Abstract: FR-PO957

Provider versus Pharmacy Led Initiation of ACEI or ARB

Session Information

  • Patient Safety
    November 03, 2017 | Location: Hall H, Morial Convention Center
    Abstract Time: 10:00 AM - 10:00 AM

Category: Patient Safety

  • 1501 Patient Safety

Authors

  • Mazurek, Kelly, Uniiversity of Washington, Seattle, Washington, United States
  • Fleet, Margaret E., Uniiversity of Washington, Seattle, Washington, United States
  • Young, Bessie A., Uniiversity of Washington, Seattle, Washington, United States
Background

Guideline attainment in diabetes and early diabetic nephropathy is difficult. Primary care provider (PCP) directed recommendations can either be from a specialist or from a pharmacist. Studies looking at the efficacy of either approach have been mixed. The purpose of this study was to determine whether a provider (Nephrologist) versus pharmacy led invention, consisting of initiation of an ACEI or an ARB (Ac/Ar), was more effective.

Methods

Data were collected from the Diabetes Registry at the Veterans Affairs (VA) Puget Sound Health Care System. Search criteria were: diabetes mellitus, hypertension or blood pressure >140/90 mmHg, albuminuria >30 mg/g, and not being on an Ac/Ar. Exclusion criteria were taking an Ac/Ar, previously enrolled in pharmacy clinic, anaphylaxis or angioedema to an Ac/Ar, ESRD or no longer being a VA patient. Patients were followed over 7 months. Nephrology recommendations and guidelines were given to PCPs for starting an Ac/Ar. PCPs had the option to place an electronic nephrology consult to manage the intervention. On the other hand, the pharmacy team identified patients and placed referrals to a pharmacy clinic. The primary pharmacist made decisions on drug initiation, monitoring, titration and laboratory tests based on the same recommendations. The primary outcome was the rate of Ac/Ar initiation.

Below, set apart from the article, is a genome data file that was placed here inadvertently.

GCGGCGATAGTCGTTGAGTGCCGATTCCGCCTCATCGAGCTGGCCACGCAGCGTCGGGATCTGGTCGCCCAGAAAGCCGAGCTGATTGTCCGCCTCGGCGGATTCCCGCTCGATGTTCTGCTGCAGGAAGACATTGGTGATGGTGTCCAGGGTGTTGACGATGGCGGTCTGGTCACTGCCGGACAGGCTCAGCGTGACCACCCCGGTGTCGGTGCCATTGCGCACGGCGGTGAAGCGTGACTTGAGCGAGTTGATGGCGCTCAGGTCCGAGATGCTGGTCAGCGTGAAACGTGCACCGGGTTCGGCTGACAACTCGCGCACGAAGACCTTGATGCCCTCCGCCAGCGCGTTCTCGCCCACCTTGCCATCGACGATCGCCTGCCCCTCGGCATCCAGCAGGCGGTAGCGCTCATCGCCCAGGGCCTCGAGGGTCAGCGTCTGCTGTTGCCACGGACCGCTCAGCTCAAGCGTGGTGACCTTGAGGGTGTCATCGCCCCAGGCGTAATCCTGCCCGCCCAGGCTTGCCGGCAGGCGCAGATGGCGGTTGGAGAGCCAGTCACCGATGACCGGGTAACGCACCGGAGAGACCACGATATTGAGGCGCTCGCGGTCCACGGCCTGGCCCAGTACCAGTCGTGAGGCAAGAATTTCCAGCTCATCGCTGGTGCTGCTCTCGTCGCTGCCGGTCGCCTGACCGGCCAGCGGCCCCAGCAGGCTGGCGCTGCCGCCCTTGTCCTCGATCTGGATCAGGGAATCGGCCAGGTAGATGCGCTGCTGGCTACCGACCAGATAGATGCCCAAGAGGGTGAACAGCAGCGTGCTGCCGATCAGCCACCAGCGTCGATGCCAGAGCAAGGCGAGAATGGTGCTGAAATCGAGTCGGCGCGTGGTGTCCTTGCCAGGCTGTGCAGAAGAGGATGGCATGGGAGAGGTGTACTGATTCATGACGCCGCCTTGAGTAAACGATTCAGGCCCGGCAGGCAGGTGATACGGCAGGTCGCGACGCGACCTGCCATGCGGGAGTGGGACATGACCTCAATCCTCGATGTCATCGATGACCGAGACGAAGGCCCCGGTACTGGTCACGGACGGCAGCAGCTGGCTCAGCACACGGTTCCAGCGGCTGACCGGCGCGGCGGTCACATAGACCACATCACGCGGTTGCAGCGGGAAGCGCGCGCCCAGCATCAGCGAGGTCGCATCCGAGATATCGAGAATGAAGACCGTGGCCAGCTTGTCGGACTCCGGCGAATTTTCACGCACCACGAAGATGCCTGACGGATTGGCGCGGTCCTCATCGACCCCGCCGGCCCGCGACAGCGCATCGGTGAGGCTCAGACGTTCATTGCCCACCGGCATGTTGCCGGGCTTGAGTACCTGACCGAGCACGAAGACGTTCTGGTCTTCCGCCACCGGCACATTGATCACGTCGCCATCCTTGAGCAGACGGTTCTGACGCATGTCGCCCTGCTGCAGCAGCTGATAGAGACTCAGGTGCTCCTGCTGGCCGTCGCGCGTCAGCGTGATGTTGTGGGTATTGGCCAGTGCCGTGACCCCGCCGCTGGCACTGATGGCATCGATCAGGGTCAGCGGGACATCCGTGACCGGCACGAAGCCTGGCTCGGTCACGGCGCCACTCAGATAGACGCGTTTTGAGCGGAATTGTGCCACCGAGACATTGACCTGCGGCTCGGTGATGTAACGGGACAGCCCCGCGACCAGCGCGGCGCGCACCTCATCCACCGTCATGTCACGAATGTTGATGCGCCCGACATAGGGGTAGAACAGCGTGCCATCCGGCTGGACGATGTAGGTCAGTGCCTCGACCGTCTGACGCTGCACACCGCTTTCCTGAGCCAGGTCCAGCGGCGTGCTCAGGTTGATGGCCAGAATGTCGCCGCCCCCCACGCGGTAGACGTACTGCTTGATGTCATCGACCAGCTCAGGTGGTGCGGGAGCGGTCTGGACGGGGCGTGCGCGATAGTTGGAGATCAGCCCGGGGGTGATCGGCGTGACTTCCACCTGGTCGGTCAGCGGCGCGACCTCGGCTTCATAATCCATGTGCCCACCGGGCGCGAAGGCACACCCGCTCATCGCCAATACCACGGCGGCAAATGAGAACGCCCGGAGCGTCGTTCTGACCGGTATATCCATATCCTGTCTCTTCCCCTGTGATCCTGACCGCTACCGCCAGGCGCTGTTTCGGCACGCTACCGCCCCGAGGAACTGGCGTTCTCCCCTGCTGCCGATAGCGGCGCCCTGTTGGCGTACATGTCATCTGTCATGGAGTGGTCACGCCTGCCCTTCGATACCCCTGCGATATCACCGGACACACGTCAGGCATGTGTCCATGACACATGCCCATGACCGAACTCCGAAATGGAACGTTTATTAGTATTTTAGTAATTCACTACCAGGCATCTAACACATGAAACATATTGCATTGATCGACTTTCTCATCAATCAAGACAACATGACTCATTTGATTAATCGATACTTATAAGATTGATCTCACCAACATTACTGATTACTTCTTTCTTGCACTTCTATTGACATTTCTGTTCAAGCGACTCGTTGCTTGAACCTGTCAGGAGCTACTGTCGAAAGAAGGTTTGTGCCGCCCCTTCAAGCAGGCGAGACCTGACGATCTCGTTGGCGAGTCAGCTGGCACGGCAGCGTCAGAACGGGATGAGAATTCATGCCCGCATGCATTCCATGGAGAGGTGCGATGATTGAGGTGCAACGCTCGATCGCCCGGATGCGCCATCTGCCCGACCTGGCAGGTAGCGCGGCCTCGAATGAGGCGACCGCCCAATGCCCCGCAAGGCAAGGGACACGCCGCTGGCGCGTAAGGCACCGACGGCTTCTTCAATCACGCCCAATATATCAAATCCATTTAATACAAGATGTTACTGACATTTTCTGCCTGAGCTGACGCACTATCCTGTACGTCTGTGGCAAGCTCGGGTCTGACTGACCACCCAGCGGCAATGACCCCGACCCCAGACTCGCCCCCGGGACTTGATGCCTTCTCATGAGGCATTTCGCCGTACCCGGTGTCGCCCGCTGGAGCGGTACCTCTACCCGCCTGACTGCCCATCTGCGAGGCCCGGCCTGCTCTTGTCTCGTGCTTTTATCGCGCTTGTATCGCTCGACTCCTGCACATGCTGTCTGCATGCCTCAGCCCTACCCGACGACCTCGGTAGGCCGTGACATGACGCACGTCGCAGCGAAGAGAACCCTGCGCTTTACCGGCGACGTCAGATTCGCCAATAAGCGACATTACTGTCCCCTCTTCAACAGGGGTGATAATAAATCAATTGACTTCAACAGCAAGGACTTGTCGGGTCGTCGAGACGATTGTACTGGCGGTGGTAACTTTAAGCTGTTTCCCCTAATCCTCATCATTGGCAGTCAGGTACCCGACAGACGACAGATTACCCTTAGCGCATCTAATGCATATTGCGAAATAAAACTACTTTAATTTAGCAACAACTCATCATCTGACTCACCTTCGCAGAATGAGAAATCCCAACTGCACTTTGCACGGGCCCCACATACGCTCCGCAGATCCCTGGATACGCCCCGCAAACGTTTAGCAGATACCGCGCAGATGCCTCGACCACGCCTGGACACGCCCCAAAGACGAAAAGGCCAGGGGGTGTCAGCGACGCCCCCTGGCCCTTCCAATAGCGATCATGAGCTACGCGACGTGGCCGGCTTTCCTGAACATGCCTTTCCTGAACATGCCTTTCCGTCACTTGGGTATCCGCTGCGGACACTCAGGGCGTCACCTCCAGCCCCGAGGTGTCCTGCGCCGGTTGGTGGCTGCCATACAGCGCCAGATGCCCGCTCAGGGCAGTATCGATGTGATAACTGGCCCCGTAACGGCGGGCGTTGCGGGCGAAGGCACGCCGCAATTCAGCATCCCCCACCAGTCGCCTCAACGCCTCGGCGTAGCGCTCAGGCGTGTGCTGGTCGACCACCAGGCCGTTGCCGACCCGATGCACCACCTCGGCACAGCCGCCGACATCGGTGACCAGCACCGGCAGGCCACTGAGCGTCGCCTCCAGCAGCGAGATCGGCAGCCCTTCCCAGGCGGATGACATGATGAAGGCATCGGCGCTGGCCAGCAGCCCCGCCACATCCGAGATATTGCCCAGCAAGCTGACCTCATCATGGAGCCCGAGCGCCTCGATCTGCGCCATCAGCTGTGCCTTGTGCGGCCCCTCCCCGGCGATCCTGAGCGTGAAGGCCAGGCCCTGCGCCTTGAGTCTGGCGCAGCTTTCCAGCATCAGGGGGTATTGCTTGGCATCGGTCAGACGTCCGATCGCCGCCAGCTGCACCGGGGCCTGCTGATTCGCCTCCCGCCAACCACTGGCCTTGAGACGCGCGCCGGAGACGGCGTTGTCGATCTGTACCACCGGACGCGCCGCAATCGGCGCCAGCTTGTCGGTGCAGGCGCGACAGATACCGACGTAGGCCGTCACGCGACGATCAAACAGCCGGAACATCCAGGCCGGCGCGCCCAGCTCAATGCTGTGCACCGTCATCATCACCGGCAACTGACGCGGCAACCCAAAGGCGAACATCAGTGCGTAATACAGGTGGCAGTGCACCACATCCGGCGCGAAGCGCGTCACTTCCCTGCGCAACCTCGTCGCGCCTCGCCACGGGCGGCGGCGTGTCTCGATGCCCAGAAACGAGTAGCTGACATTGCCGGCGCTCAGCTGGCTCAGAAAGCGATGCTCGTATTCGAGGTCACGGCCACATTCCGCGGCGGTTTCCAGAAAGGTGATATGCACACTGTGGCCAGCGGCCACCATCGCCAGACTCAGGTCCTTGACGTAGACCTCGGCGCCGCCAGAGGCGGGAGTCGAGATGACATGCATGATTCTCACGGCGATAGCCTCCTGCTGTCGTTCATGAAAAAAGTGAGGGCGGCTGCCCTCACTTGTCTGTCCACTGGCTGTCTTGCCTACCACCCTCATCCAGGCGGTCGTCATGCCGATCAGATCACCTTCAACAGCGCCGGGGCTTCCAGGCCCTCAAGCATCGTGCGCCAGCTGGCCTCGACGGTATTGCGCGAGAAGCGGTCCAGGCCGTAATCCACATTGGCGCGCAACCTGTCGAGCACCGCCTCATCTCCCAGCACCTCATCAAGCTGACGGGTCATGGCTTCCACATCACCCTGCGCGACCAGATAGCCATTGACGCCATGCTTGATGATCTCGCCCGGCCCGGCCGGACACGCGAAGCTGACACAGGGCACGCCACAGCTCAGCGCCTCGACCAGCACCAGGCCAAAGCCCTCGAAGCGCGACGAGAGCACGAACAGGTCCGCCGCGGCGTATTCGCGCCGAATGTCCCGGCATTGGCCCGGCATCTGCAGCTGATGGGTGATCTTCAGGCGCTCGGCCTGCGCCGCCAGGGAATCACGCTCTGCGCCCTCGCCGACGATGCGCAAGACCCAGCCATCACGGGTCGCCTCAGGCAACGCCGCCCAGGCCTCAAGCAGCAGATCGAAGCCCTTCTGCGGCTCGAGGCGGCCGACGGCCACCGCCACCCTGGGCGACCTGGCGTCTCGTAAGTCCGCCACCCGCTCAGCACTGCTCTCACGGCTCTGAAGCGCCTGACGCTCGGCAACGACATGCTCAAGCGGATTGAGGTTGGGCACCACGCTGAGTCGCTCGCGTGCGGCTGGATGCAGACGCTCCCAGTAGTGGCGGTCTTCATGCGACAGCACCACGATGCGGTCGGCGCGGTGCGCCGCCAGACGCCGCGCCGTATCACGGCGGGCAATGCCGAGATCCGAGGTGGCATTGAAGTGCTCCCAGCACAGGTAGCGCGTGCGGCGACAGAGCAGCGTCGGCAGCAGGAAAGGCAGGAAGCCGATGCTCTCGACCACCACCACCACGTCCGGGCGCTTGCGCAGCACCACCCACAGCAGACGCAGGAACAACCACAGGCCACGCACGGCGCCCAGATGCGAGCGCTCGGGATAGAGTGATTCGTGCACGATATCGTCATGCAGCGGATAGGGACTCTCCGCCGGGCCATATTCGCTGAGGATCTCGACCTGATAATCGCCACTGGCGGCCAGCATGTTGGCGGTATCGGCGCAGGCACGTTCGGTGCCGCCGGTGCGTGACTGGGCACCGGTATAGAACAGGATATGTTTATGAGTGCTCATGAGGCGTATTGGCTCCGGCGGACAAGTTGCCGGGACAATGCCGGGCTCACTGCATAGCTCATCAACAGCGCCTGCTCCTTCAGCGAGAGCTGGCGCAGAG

Results

A total of 34 patients were found in the provider group and 19 patients in the pharmacy group. There was a trend towards increased efficacy in the pharmacy led team (58%) over the provider led team (41%). However, there was no statistical difference (p 0.56). A post study survey showed that majority of participants favored that pharmacists identify, start and manage recommendations.

Conclusion

A pharmacy led intervention was no more effective than a provider led intervention in implementing current standards of care for diabetic patients. On the pharmacy arm, patients were more likely to have follow-up appointments if they were by telephone rather than in person. Telephone intervention is less burdensome and may lead to more successful interventions and continuity of care. PCPs are often overwhelmed with their patient panel and correct medication management can go overlooked. Pharmacists are just as effective, are more accessible health care practitioners and are well positioned to implement appropriate medication use.